e-Statistics

Confidence Interval

A confidence interval (CI) provides a range of plausible values for the unknown population mean $ \mu$. The choice of the confidence level $ (1-\alpha) =$ is typically 90%, 95% or 99%, and represents the chance that the CI does indeed contain the true population mean $ \mu$. The construction of CI is based upon the sample mean $ \bar{X} =$ and the sample standard deviation $ S =$ from data of sample size $ n =$ . The most commonly used confidence interval is a two-sided CI which is centered at the mean $ \bar{X}$ and extends either side an equal amount.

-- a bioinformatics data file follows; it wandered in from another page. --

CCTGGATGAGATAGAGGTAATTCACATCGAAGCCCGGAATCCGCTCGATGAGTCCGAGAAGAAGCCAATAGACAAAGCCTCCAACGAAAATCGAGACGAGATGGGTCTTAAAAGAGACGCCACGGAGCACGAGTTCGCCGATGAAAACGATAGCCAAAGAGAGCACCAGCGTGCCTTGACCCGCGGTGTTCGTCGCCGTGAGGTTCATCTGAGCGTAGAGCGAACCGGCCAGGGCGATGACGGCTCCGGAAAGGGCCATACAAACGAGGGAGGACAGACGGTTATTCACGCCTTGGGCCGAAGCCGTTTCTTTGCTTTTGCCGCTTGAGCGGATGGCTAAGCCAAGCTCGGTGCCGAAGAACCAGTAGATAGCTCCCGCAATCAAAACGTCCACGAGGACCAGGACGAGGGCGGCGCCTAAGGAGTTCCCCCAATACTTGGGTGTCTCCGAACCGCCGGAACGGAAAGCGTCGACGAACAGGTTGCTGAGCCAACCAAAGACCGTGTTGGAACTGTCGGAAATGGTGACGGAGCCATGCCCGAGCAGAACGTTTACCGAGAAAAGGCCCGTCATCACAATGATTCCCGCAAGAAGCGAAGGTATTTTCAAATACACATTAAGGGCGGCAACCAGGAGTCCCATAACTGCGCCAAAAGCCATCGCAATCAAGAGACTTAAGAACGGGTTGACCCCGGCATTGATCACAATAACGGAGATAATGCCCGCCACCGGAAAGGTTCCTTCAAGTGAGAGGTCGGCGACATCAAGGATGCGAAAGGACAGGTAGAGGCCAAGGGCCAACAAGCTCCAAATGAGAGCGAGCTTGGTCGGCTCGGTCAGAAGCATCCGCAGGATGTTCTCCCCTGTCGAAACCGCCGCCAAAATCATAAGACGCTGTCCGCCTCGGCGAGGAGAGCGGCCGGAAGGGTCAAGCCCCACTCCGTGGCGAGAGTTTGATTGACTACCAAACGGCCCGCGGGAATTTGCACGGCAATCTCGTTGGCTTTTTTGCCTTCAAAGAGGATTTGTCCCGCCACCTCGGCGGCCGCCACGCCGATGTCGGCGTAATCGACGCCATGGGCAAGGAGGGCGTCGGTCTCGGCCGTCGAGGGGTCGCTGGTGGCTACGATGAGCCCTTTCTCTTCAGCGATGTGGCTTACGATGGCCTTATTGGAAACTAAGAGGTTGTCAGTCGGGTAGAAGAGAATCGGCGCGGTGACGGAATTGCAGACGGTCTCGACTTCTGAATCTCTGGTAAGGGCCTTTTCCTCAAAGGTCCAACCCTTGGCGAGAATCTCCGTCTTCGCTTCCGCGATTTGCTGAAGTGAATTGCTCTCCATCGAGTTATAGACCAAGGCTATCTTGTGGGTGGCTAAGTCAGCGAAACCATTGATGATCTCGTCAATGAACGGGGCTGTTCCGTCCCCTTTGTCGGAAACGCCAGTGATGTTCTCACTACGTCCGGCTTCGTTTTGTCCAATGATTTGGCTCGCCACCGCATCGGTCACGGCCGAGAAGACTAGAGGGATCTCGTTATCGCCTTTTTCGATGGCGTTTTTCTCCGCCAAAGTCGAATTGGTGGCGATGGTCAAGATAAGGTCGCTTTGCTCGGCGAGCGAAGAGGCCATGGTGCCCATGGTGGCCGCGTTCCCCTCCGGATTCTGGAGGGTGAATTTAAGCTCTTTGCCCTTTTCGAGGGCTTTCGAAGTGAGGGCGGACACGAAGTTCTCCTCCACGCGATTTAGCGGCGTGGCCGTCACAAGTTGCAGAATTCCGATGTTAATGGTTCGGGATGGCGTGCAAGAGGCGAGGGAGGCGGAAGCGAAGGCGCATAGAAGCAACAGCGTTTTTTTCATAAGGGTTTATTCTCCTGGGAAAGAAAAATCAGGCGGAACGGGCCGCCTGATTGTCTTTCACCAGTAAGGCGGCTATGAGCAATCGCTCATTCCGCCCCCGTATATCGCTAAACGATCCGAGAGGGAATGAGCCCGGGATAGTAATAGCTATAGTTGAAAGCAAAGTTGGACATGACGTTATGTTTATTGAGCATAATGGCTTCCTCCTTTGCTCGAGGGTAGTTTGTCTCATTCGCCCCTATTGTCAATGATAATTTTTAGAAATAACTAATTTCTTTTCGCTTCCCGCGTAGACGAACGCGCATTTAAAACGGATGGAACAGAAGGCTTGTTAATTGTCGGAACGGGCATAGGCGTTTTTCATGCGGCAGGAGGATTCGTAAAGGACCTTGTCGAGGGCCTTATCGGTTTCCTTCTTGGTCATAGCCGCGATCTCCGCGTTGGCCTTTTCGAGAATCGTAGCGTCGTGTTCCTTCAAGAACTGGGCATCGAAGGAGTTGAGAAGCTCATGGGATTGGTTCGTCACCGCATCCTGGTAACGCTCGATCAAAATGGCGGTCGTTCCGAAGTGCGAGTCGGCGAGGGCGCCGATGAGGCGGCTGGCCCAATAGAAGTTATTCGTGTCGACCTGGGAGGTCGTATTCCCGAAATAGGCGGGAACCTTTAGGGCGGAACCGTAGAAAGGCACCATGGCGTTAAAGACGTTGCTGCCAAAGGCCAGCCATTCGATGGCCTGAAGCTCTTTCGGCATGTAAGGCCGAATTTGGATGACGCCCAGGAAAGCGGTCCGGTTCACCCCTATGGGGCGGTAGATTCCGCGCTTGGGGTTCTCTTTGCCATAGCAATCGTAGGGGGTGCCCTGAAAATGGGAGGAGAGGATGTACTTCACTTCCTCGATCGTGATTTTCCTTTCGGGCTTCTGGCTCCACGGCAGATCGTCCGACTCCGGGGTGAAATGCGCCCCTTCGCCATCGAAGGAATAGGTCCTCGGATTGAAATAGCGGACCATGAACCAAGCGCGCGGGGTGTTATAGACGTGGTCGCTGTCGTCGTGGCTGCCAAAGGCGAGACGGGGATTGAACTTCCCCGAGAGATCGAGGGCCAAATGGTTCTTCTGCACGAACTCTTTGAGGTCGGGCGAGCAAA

$ \displaystyle\bigg(\bar{X} - t_{\alpha/2,n-1}\frac{S}{\sqrt{n}} =$ , $ \displaystyle\bar{X} + t_{\alpha/2,n-1}\frac{S}{\sqrt{n}} =$ $ \displaystyle\bigg)$

If the standard deviation $ \sigma =$ is known, the critical point $ t_{\alpha/2,n-1}$ should be replaced by $ z_{\alpha/2}$ of the standard normal distribution.

$ \displaystyle\bigg(\bar{X} - z_{\alpha/2}\frac{\sigma}{\sqrt{n}} =$ , $ \displaystyle\bar{X} + z_{\alpha/2}\frac{\sigma}{\sqrt{n}} =$ $ \displaystyle\bigg)$